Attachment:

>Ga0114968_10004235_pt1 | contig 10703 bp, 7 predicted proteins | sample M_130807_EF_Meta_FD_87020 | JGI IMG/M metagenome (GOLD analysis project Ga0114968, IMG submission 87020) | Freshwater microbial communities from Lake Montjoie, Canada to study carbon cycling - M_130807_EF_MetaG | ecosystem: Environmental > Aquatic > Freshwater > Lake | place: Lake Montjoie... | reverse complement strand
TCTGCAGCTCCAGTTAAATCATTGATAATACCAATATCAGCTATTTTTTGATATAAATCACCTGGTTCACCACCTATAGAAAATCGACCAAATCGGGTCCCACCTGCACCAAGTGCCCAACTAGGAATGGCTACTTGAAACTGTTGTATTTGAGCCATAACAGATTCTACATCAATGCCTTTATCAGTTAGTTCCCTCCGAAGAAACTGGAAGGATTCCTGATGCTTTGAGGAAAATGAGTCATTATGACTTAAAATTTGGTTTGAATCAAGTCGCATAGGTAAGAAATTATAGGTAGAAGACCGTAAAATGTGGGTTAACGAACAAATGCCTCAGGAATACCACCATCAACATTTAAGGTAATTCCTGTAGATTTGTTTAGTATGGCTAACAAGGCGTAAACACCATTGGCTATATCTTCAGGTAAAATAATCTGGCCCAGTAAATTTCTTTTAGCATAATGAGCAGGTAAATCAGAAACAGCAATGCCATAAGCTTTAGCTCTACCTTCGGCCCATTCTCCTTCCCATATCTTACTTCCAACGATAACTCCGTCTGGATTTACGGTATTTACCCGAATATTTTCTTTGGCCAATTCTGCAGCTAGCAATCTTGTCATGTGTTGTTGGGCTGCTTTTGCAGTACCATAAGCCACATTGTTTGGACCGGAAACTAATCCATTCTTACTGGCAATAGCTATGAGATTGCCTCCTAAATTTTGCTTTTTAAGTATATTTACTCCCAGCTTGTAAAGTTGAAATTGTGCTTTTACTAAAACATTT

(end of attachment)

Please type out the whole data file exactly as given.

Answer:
>Ga0114968_10004235_pt1 | contig 10703 bp, 7 predicted proteins | sample M_130807_EF_Meta_FD_87020 | JGI IMG/M metagenome (GOLD analysis project Ga0114968, IMG submission 87020) | Freshwater microbial communities from Lake Montjoie, Canada to study carbon cycling - M_130807_EF_MetaG | ecosystem: Environmental > Aquatic > Freshwater > Lake | place: Lake Montjoie... | reverse complement strand
TCTGCAGCTCCAGTTAAATCATTGATAATACCAATATCAGCTATTTTTTGATATAAATCACCTGGTTCACCACCTATAGAAAATCGACCAAATCGGGTCCCACCTGCACCAAGTGCCCAACTAGGAATGGCTACTTGAAACTGTTGTATTTGAGCCATAACAGATTCTACATCAATGCCTTTATCAGTTAGTTCCCTCCGAAGAAACTGGAAGGATTCCTGATGCTTTGAGGAAAATGAGTCATTATGACTTAAAATTTGGTTTGAATCAAGTCGCATAGGTAAGAAATTATAGGTAGAAGACCGTAAAATGTGGGTTAACGAACAAATGCCTCAGGAATACCACCATCAACATTTAAGGTAATTCCTGTAGATTTGTTTAGTATGGCTAACAAGGCGTAAACACCATTGGCTATATCTTCAGGTAAAATAATCTGGCCCAGTAAATTTCTTTTAGCATAATGAGCAGGTAAATCAGAAACAGCAATGCCATAAGCTTTAGCTCTACCTTCGGCCCATTCTCCTTCCCATATCTTACTTCCAACGATAACTCCGTCTGGATTTACGGTATTTACCCGAATATTTTCTTTGGCCAATTCTGCAGCTAGCAATCTTGTCATGTGTTGTTGGGCTGCTTTTGCAGTACCATAAGCCACATTGTTTGGACCGGAAACTAATCCATTCTTACTGGCAATAGCTATGAGATTGCCTCCTAAATTTTGCTTTTTAAGTATATTTACTCCCAGCTTGTAAAGTTGAAATTGTGCTTTTACTAAAACATTT